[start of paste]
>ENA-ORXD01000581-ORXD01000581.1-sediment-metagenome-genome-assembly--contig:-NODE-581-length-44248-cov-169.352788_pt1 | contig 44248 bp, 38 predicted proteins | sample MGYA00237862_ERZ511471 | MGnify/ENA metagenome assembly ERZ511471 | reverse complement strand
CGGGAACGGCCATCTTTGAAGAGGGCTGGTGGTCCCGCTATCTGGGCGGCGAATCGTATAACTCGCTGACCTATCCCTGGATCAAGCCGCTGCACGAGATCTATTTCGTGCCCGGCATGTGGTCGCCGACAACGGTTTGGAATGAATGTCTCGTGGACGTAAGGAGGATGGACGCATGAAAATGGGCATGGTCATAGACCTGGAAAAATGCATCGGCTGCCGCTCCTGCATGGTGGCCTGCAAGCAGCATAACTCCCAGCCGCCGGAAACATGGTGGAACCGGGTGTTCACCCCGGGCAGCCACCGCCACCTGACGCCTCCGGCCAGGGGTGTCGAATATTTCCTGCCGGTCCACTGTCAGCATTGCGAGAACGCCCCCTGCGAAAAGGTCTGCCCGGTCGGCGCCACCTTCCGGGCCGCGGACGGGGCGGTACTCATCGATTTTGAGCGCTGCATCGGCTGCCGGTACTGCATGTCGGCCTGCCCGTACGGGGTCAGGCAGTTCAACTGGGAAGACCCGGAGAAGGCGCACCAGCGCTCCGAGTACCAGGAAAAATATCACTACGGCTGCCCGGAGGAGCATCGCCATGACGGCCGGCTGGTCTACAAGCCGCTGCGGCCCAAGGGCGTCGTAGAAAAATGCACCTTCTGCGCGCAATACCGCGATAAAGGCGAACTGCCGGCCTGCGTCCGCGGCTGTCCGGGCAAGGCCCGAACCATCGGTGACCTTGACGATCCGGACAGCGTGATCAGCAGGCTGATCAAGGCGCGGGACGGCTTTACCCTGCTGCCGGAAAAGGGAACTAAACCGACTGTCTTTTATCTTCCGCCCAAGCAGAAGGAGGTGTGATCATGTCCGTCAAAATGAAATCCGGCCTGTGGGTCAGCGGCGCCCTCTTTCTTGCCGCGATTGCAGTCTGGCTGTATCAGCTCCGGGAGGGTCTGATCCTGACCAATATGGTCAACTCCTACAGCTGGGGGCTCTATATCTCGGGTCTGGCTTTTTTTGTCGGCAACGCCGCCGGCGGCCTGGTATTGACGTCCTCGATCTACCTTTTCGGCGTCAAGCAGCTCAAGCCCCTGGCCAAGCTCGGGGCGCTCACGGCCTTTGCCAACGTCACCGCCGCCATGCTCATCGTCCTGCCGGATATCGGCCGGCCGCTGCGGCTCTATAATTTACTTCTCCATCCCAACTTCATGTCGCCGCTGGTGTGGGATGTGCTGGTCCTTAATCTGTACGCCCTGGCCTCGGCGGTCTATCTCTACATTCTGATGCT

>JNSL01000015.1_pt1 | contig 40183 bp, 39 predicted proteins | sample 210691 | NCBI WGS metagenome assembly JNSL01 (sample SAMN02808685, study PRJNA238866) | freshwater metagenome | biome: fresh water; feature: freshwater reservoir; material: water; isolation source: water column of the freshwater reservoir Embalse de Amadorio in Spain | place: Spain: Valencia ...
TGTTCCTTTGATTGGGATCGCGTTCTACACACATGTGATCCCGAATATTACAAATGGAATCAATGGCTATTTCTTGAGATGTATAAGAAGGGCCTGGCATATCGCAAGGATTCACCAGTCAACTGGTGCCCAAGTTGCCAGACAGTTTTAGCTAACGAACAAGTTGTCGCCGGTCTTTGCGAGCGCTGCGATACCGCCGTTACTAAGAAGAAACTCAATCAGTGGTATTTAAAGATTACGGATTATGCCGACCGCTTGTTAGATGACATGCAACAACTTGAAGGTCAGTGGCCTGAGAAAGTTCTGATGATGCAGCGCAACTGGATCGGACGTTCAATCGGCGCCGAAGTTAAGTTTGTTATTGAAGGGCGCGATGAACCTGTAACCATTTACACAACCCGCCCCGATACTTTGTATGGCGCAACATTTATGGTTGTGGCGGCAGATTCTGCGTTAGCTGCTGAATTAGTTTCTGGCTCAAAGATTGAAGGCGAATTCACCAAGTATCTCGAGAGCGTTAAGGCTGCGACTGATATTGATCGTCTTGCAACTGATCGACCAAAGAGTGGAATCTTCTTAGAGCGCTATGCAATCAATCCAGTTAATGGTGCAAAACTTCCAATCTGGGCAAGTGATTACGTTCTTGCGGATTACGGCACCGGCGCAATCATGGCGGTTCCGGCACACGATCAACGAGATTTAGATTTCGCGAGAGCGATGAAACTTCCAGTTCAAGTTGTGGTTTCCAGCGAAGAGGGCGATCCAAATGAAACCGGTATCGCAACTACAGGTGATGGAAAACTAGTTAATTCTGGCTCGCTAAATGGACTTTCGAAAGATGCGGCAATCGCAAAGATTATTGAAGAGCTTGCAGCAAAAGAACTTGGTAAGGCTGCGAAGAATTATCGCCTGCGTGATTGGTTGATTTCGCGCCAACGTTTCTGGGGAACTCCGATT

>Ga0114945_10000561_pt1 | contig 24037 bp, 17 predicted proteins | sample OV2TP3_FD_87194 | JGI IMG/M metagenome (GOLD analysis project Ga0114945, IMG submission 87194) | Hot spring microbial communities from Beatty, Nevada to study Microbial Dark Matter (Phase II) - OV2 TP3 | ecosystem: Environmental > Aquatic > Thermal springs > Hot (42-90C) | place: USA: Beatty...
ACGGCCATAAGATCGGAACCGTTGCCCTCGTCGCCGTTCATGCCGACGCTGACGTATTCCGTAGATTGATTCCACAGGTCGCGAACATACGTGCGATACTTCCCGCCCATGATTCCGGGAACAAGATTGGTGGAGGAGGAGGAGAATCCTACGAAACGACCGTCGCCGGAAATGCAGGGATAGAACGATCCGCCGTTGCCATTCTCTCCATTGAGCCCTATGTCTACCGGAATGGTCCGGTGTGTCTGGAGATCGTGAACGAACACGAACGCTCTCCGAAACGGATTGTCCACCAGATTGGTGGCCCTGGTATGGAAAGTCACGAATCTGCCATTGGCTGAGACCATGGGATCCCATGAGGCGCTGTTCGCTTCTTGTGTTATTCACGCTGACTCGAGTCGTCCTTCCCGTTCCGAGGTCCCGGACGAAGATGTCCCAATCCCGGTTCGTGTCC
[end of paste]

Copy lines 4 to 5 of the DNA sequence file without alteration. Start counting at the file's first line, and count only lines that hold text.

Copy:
TGTTCCTTTGATTGGGATCGCGTTCTACACACATGTGATCCCGAATATTACAAATGGAATCAATGGCTATTTCTTGAGATGTATAAGAAGGGCCTGGCATATCGCAAGGATTCACCAGTCAACTGGTGCCCAAGTTGCCAGACAGTTTTAGCTAACGAACAAGTTGTCGCCGGTCTTTGCGAGCGCTGCGATACCGCCGTTACTAAGAAGAAACTCAATCAGTGGTATTTAAAGATTACGGATTATGCCGACCGCTTGTTAGATGACATGCAACAACTTGAAGGTCAGTGGCCTGAGAAAGTTCTGATGATGCAGCGCAACTGGATCGGACGTTCAATCGGCGCCGAAGTTAAGTTTGTTATTGAAGGGCGCGATGAACCTGTAACCATTTACACAACCCGCCCCGATACTTTGTATGGCGCAACATTTATGGTTGTGGCGGCAGATTCTGCGTTAGCTGCTGAATTAGTTTCTGGCTCAAAGATTGAAGGCGAATTCACCAAGTATCTCGAGAGCGTTAAGGCTGCGACTGATATTGATCGTCTTGCAACTGATCGACCAAAGAGTGGAATCTTCTTAGAGCGCTATGCAATCAATCCAGTTAATGGTGCAAAACTTCCAATCTGGGCAAGTGATTACGTTCTTGCGGATTACGGCACCGGCGCAATCATGGCGGTTCCGGCACACGATCAACGAGATTTAGATTTCGCGAGAGCGATGAAACTTCCAGTTCAAGTTGTGGTTTCCAGCGAAGAGGGCGATCCAAATGAAACCGGTATCGCAACTACAGGTGATGGAAAACTAGTTAATTCTGGCTCGCTAAATGGACTTTCGAAAGATGCGGCAATCGCAAAGATTATTGAAGAGCTTGCAGCAAAAGAACTTGGTAAGGCTGCGAAGAATTATCGCCTGCGTGATTGGTTGATTTCGCGCCAACGTTTCTGGGGAACTCCGATT

>Ga0114945_10000561_pt1 | contig 24037 bp, 17 predicted proteins | sample OV2TP3_FD_87194 | JGI IMG/M metagenome (GOLD analysis project Ga0114945, IMG submission 87194) | Hot spring microbial communities from Beatty, Nevada to study Microbial Dark Matter (Phase II) - OV2 TP3 | ecosystem: Environmental > Aquatic > Thermal springs > Hot (42-90C) | place: USA: Beatty...